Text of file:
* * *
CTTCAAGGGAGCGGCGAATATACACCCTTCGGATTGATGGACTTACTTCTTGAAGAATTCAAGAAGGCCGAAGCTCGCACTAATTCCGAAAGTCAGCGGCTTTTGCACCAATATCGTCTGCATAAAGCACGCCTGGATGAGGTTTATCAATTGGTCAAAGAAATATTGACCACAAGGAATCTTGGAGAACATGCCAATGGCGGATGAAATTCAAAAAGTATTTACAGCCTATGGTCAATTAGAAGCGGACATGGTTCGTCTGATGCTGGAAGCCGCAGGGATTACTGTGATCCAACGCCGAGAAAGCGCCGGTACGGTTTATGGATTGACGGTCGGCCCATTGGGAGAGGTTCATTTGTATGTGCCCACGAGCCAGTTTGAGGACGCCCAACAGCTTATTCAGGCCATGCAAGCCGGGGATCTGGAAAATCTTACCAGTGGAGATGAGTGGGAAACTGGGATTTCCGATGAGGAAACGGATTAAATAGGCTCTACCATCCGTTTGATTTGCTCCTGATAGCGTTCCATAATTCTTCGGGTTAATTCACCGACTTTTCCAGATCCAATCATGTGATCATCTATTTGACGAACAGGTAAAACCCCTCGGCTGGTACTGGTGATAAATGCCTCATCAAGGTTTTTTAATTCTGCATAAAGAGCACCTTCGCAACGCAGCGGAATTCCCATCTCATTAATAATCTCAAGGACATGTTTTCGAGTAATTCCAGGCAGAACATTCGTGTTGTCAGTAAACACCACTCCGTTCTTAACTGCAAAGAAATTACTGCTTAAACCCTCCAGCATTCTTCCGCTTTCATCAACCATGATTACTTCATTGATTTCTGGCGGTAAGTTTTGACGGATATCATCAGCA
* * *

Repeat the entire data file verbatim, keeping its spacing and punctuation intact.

CTTCAAGGGAGCGGCGAATATACACCCTTCGGATTGATGGACTTACTTCTTGAAGAATTCAAGAAGGCCGAAGCTCGCACTAATTCCGAAAGTCAGCGGCTTTTGCACCAATATCGTCTGCATAAAGCACGCCTGGATGAGGTTTATCAATTGGTCAAAGAAATATTGACCACAAGGAATCTTGGAGAACATGCCAATGGCGGATGAAATTCAAAAAGTATTTACAGCCTATGGTCAATTAGAAGCGGACATGGTTCGTCTGATGCTGGAAGCCGCAGGGATTACTGTGATCCAACGCCGAGAAAGCGCCGGTACGGTTTATGGATTGACGGTCGGCCCATTGGGAGAGGTTCATTTGTATGTGCCCACGAGCCAGTTTGAGGACGCCCAACAGCTTATTCAGGCCATGCAAGCCGGGGATCTGGAAAATCTTACCAGTGGAGATGAGTGGGAAACTGGGATTTCCGATGAGGAAACGGATTAAATAGGCTCTACCATCCGTTTGATTTGCTCCTGATAGCGTTCCATAATTCTTCGGGTTAATTCACCGACTTTTCCAGATCCAATCATGTGATCATCTATTTGACGAACAGGTAAAACCCCTCGGCTGGTACTGGTGATAAATGCCTCATCAAGGTTTTTTAATTCTGCATAAAGAGCACCTTCGCAACGCAGCGGAATTCCCATCTCATTAATAATCTCAAGGACATGTTTTCGAGTAATTCCAGGCAGAACATTCGTGTTGTCAGTAAACACCACTCCGTTCTTAACTGCAAAGAAATTACTGCTTAAACCCTCCAGCATTCTTCCGCTTTCATCAACCATGATTACTTCATTGATTTCTGGCGGTAAGTTTTGACGGATATCATCAGCA